Giyani – Two Limpopo MECs have joined hands in the fight against high levels of teenage pregnancy at schools in the province.
Provincial Health and Social Development MEC Dikeledi Magadzi and Education MEC Dickson Masemola will hold a public meeting with teachers, pupils and parents at the Mavalani Secondary School in Mavalani village near Giyani on Friday.
The aim of the community meeting is to facilitate a set of discussions on social issues such as education and the prevention of diseases, particularly sexually transmitted illnesses, including HIV and Aids.
“We want to send a clear message to our people, particularly the youth, that it is their responsibility to deal with issues of sexuality in a responsible manner. There are risks involved and therefore they must be cautious and should not allow peer pressure to rob them of a bright future,” said Magadzi.
Magadzi said while her discussions would mainly revolve around health risks associated with teenage pregnancy, Masemola would discuss the effects of teenage pregnancies on teaching and learning.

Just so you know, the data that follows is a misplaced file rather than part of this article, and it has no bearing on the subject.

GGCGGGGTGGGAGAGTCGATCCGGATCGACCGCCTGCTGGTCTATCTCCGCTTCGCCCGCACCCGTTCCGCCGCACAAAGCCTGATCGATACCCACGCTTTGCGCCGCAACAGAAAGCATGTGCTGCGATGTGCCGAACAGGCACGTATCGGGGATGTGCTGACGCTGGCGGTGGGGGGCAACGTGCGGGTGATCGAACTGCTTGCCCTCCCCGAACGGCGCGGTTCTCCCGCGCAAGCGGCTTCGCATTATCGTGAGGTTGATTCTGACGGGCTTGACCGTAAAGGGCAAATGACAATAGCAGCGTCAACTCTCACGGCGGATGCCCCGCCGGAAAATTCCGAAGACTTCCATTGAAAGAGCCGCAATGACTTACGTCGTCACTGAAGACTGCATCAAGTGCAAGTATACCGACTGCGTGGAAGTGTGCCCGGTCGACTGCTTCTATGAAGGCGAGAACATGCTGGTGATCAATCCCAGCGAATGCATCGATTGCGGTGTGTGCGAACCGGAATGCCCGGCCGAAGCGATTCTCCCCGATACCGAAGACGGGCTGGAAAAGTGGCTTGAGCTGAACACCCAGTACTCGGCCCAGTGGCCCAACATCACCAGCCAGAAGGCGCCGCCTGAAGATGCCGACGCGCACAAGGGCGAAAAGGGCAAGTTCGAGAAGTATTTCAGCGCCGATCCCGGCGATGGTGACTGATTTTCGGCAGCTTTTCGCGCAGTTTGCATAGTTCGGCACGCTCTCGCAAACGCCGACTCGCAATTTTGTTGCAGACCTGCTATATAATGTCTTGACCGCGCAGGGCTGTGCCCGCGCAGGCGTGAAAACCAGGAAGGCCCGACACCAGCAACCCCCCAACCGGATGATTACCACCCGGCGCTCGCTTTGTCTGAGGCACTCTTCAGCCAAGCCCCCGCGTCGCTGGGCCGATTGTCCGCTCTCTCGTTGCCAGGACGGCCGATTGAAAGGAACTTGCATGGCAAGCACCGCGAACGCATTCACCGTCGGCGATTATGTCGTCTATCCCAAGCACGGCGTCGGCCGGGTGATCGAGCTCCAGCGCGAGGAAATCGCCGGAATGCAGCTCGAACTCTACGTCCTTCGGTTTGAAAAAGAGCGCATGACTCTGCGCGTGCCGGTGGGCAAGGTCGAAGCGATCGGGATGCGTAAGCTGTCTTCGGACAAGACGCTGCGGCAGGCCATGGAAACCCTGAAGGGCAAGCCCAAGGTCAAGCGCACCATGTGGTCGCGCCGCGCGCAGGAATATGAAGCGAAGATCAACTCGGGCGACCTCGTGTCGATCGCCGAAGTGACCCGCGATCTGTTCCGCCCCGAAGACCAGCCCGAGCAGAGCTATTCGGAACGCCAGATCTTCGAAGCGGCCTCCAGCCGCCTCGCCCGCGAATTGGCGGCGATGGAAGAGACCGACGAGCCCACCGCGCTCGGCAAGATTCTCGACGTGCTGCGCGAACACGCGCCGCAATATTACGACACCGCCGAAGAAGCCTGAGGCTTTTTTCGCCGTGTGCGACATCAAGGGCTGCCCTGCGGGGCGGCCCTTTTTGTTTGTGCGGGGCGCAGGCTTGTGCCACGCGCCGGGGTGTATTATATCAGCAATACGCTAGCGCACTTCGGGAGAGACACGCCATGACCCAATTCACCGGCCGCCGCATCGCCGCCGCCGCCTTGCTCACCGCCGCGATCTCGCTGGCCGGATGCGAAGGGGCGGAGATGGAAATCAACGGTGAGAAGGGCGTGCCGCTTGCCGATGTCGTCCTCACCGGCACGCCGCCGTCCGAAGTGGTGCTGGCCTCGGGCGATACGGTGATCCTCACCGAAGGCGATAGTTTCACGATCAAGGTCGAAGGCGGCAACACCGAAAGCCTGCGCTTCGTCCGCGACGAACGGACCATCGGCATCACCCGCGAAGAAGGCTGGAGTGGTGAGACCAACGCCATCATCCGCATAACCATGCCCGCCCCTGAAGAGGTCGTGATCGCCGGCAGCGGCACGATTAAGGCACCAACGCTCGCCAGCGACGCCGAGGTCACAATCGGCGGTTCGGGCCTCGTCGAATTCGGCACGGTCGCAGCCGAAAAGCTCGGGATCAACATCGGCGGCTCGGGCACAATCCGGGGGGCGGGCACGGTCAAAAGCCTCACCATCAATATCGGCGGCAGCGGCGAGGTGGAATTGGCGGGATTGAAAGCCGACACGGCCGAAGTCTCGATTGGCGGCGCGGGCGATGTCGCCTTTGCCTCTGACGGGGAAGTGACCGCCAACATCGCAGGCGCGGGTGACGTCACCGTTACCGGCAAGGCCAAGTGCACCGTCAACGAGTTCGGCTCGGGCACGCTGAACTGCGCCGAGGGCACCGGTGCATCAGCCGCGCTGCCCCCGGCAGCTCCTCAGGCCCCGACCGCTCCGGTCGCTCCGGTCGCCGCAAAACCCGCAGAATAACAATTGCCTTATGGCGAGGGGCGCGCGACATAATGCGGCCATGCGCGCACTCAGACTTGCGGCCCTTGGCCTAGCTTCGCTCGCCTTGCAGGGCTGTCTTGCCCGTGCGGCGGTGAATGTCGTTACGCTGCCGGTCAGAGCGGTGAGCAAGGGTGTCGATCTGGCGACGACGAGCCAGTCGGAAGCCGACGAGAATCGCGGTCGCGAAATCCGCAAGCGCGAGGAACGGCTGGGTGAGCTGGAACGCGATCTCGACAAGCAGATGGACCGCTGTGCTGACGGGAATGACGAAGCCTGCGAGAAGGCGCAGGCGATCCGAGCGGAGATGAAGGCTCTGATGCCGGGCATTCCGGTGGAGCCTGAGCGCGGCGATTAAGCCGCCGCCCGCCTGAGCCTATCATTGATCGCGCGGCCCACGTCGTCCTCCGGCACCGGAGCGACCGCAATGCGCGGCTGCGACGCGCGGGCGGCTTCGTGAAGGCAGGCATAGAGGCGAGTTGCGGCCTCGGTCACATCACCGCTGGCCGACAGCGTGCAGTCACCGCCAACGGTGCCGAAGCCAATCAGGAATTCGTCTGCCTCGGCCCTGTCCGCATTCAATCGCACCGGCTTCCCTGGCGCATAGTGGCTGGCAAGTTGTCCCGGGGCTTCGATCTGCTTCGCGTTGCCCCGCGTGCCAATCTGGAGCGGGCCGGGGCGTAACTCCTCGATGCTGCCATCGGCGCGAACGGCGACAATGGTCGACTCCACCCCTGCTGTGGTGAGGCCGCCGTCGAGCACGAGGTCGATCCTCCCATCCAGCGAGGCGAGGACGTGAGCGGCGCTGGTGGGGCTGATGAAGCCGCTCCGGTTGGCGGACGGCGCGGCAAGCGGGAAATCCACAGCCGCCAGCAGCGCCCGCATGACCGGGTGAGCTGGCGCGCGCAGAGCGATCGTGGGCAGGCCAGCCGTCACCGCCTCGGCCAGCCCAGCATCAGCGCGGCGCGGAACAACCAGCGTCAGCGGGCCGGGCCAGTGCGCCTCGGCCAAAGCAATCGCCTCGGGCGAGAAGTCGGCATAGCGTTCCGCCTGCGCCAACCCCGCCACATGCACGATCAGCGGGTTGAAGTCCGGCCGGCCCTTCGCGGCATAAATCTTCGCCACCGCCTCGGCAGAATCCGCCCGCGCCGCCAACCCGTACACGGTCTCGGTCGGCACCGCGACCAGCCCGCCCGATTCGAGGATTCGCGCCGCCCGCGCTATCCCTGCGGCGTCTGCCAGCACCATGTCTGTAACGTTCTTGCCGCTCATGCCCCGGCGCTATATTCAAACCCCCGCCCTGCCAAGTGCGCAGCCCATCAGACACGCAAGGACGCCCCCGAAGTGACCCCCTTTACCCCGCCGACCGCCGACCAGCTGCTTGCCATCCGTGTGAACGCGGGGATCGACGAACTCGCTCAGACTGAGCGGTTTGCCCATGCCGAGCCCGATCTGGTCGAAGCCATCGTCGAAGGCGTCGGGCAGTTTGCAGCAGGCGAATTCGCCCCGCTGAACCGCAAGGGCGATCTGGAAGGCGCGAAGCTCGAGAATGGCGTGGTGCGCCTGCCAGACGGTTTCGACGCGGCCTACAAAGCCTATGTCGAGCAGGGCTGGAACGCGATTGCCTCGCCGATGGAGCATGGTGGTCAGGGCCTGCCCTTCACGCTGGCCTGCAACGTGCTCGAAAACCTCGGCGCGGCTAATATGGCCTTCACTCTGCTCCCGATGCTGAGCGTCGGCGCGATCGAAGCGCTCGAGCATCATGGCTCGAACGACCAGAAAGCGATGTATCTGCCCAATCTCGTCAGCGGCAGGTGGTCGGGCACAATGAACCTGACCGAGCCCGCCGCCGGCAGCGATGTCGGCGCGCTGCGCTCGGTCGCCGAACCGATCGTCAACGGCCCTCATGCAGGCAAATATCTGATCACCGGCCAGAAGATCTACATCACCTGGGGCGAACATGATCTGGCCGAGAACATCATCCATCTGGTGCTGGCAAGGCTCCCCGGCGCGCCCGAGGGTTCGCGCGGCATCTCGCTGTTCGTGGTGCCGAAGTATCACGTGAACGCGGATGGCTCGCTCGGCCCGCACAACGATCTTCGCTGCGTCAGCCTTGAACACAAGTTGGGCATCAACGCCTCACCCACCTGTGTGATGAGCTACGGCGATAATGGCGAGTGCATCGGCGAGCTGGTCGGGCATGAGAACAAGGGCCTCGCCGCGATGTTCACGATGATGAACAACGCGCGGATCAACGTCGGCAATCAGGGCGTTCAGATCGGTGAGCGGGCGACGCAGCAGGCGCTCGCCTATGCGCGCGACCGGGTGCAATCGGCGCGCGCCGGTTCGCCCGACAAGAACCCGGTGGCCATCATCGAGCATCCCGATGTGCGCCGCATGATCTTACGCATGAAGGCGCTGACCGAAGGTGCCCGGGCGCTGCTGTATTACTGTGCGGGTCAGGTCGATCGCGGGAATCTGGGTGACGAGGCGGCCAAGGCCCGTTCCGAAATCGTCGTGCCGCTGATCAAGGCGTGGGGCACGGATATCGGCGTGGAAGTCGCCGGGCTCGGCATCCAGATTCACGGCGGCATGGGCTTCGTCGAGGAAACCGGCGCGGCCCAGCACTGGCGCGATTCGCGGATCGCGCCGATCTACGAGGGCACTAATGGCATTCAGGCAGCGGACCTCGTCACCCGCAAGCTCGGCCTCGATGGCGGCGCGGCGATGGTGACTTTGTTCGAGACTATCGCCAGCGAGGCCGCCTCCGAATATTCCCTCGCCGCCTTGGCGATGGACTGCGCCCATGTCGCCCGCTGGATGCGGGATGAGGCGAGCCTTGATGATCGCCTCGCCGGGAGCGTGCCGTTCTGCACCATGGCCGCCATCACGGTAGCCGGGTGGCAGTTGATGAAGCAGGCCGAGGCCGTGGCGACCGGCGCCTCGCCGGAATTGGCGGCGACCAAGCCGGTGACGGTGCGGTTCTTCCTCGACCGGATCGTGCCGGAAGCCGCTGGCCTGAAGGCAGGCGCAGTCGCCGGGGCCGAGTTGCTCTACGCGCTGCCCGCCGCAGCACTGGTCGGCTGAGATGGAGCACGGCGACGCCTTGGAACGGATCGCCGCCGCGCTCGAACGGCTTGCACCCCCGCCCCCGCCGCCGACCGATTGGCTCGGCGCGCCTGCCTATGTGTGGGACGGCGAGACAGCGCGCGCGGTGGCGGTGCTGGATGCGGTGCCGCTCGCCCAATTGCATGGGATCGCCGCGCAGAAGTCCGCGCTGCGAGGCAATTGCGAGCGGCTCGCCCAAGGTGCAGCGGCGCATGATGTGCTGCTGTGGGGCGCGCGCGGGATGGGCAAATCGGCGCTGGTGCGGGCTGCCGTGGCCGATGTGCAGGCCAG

Mavalani Secondary School made headlines when 18 pupils accused of rioting in protest against media reports about the high rate of teen pregnancies at their school were arrested in January.
The pupils were arrested on 29 January when windows at the school were smashed and a teacher’s car was damaged. At the time, the school reported 57 pregnancies at the school.
Following the incident, Magadzi dispatched a team of health professionals to the school and other Limpopo schools that had a high pregnancy rate.
Magadzi announced multi-pronged strategies aimed at addressing the problem. The strategies included police investigating incidents in which some of the pregnant pupils are minors and deploying nurses to schools on a full-time basis.
The role of the nurses is to support teachers with school health activities and also provide health-related information to pupils.
Through the Peer Education Programme, 60 school leavers have already been trained to educate pupils about health and sex-related services offered by clinics.
In addition, the Youth Friendly Services Programme has been implemented at 255 of the province’s 416 clinics where nurses are encouraged to be friendly and not judgemental when dealing with young people visiting clinics. – Silas Nduvheni, BuaNews